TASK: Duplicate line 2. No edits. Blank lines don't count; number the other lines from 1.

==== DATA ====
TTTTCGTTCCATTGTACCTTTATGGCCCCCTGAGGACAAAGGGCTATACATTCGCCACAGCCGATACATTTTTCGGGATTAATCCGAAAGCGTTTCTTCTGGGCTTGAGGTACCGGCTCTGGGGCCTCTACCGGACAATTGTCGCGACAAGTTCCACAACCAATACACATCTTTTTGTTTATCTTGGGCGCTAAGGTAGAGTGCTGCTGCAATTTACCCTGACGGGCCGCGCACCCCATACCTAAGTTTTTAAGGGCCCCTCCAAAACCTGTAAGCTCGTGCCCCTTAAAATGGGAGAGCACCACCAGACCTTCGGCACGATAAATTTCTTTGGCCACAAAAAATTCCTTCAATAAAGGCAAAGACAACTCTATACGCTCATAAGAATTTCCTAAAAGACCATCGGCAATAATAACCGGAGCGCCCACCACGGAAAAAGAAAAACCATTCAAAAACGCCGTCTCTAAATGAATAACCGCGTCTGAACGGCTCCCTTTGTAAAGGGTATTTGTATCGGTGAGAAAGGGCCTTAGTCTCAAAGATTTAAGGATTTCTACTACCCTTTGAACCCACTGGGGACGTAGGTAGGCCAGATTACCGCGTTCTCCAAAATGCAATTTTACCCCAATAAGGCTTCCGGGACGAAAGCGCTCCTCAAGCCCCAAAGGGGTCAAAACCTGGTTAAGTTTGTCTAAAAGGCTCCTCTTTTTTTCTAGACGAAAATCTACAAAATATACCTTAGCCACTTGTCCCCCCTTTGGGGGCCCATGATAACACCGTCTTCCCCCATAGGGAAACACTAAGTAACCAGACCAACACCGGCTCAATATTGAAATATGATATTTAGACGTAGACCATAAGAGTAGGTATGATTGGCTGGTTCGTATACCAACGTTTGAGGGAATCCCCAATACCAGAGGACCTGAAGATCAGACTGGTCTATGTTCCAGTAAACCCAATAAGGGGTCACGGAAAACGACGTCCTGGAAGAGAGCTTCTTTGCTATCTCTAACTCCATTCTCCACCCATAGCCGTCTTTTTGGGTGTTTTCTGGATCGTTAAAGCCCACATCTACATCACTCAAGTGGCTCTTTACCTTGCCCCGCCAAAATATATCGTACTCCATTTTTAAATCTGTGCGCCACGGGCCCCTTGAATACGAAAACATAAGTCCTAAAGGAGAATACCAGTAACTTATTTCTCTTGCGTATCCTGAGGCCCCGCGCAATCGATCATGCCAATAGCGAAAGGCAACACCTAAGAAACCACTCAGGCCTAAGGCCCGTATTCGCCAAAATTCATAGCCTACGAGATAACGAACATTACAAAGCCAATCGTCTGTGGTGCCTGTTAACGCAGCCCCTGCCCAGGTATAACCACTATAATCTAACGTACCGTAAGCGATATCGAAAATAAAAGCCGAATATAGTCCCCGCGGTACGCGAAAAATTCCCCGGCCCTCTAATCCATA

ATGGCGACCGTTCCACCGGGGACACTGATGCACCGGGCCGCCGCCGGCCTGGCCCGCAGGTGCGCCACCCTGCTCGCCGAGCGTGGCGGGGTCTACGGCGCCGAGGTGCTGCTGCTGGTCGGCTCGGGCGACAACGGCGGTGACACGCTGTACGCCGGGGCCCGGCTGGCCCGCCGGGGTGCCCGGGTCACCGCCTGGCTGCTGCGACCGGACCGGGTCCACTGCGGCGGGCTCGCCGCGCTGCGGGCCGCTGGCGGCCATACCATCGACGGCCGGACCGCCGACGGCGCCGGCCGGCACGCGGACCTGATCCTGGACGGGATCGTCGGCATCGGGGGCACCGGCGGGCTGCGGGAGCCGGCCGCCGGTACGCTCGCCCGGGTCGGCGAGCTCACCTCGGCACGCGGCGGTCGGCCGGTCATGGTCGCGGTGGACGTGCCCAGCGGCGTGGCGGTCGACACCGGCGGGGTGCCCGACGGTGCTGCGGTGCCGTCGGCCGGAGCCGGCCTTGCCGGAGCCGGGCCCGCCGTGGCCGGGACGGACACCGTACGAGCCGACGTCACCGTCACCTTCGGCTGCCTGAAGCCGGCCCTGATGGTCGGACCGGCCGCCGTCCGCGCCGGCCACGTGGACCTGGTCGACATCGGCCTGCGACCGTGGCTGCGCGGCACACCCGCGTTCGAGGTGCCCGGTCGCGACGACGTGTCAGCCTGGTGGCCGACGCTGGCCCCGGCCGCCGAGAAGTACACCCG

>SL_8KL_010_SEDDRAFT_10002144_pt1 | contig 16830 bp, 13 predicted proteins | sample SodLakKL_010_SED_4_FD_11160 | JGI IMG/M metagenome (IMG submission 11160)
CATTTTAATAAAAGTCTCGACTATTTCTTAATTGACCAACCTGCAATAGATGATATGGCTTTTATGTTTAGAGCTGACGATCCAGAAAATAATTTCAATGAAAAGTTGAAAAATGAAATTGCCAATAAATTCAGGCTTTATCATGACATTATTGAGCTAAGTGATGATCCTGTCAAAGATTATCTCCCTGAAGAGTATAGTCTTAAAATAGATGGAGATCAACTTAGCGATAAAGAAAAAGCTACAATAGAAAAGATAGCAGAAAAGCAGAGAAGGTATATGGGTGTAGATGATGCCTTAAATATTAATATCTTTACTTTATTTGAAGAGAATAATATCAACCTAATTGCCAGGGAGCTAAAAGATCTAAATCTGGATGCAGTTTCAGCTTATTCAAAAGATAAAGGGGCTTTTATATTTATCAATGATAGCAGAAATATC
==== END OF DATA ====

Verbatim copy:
ATGGCGACCGTTCCACCGGGGACACTGATGCACCGGGCCGCCGCCGGCCTGGCCCGCAGGTGCGCCACCCTGCTCGCCGAGCGTGGCGGGGTCTACGGCGCCGAGGTGCTGCTGCTGGTCGGCTCGGGCGACAACGGCGGTGACACGCTGTACGCCGGGGCCCGGCTGGCCCGCCGGGGTGCCCGGGTCACCGCCTGGCTGCTGCGACCGGACCGGGTCCACTGCGGCGGGCTCGCCGCGCTGCGGGCCGCTGGCGGCCATACCATCGACGGCCGGACCGCCGACGGCGCCGGCCGGCACGCGGACCTGATCCTGGACGGGATCGTCGGCATCGGGGGCACCGGCGGGCTGCGGGAGCCGGCCGCCGGTACGCTCGCCCGGGTCGGCGAGCTCACCTCGGCACGCGGCGGTCGGCCGGTCATGGTCGCGGTGGACGTGCCCAGCGGCGTGGCGGTCGACACCGGCGGGGTGCCCGACGGTGCTGCGGTGCCGTCGGCCGGAGCCGGCCTTGCCGGAGCCGGGCCCGCCGTGGCCGGGACGGACACCGTACGAGCCGACGTCACCGTCACCTTCGGCTGCCTGAAGCCGGCCCTGATGGTCGGACCGGCCGCCGTCCGCGCCGGCCACGTGGACCTGGTCGACATCGGCCTGCGACCGTGGCTGCGCGGCACACCCGCGTTCGAGGTGCCCGGTCGCGACGACGTGTCAGCCTGGTGGCCGACGCTGGCCCCGGCCGCCGAGAAGTACACCCG